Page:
When Plastic Logic came on the media scene in the spring of 2009, it garnered a lot of attention. Plastic electronics were an advance as was the device form factor, the size of a standard magazine. The device seemed a step-up from the Kindle and other e-readers coming to market and seemed ideal for the publishing community. Except it didn't have a color display. The consensus was that this device would go through a number of iterations and come 2012, more or less, color displays would be available. The dozens of e-readers shown at the January 2010 CES provided evidence that other device manufacturers saw color display technology coming soon, just not tomorrow. So with iRex and other e-readers, the focus was not so much on technology because under the hood most of these devices looked similar. The focus was on the business model and ways to be unlike the Kindle in terms of revenue share, ability to share content, and rights issues. This made an awful lot of sense in an orderly market. Plastic Logic was at CES with its smart Que designed for the business user. Plastic Logic had a smashing booth, a convincing narrative and a $200 million investment in technology. That they missed the delivery date did not deliver a major body blow. It was the introduction of the iPad that was mercilessly teased at CES and however absent, still stole the show. Soon Plastic Logic went quiet. The chatter in New York was that the company, burdened by an expensive fabrication factory in Dresden, was not long for the market.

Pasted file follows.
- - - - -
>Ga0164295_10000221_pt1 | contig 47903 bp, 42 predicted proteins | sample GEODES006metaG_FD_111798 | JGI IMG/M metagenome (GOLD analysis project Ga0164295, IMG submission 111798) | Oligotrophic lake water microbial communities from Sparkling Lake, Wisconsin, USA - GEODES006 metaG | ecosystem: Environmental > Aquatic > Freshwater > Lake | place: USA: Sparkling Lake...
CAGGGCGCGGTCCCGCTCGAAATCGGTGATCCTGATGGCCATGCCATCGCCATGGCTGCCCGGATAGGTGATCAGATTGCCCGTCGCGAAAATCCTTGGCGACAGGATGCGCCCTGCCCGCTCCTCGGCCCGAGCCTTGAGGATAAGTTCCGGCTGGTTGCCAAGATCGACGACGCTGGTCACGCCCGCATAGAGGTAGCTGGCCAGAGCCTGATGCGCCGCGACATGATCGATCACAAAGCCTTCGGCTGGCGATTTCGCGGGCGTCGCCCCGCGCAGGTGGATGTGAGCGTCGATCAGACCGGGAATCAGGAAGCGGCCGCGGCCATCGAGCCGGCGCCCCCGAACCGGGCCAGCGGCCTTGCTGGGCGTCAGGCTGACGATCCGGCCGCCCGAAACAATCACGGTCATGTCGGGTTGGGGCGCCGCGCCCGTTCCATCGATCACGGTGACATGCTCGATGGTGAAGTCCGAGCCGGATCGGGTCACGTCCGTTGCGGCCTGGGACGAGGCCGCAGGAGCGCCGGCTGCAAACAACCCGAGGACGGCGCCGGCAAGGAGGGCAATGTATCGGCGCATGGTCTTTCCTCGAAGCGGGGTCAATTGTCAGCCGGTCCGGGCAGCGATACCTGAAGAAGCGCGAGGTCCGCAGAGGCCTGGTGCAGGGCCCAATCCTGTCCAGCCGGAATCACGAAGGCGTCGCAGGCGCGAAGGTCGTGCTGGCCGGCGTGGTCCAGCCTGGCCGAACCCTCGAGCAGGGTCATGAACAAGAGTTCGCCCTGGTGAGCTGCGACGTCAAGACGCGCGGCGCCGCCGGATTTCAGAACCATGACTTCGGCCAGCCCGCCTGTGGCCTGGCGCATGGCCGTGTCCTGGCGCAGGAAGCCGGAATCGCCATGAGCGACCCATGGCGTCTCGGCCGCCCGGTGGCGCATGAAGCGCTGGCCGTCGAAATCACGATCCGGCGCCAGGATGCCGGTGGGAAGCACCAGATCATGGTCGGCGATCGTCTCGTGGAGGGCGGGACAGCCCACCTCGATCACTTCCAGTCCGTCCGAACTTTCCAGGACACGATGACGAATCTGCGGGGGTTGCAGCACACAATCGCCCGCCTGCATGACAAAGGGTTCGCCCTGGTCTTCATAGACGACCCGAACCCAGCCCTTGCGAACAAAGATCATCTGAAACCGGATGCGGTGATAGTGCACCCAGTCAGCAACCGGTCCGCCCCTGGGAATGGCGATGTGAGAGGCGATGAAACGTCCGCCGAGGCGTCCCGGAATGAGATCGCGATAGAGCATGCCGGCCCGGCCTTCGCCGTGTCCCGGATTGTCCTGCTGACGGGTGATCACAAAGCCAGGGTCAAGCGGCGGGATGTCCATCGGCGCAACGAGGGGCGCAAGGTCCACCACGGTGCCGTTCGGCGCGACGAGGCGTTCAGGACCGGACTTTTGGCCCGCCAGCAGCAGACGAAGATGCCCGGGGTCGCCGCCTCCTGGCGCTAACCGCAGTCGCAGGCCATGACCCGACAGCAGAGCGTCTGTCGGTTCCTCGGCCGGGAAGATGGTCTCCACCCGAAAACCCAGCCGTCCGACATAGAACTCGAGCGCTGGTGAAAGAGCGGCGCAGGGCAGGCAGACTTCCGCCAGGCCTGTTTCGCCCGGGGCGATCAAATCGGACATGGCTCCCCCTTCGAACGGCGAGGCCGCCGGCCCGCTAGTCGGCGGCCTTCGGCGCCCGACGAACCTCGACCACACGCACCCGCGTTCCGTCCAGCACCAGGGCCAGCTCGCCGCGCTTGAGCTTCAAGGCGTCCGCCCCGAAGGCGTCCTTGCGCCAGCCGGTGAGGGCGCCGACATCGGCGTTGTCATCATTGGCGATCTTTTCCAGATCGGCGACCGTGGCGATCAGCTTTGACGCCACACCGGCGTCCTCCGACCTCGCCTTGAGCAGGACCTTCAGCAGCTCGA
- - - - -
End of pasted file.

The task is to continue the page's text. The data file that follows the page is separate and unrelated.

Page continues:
The chatterers were wrong. Today Plastic Logic announced an agreement with the Russian Corporation of Nanotechnologies to establish new plastic electronics production in Russia for the creation of its next-generation plastic electronic display. And to establish a plastic electronics industry in Russia.
This "significant investment" will certainly help Plastic Logic bring to market their next generation electronic reader for business. The company seems to be betting on the prospect that plastic electronics technology, for economic, environmental, manufacturing and form-factor reasons, will ultimately replace traditional silicon display products. And they know as much about this sector as any company.
But the market is very different than eighteen months ago. It is no longer as easy to carve out a distinct business user, many of whom have iPads under their arms.
Wednesday, November 10, 2010
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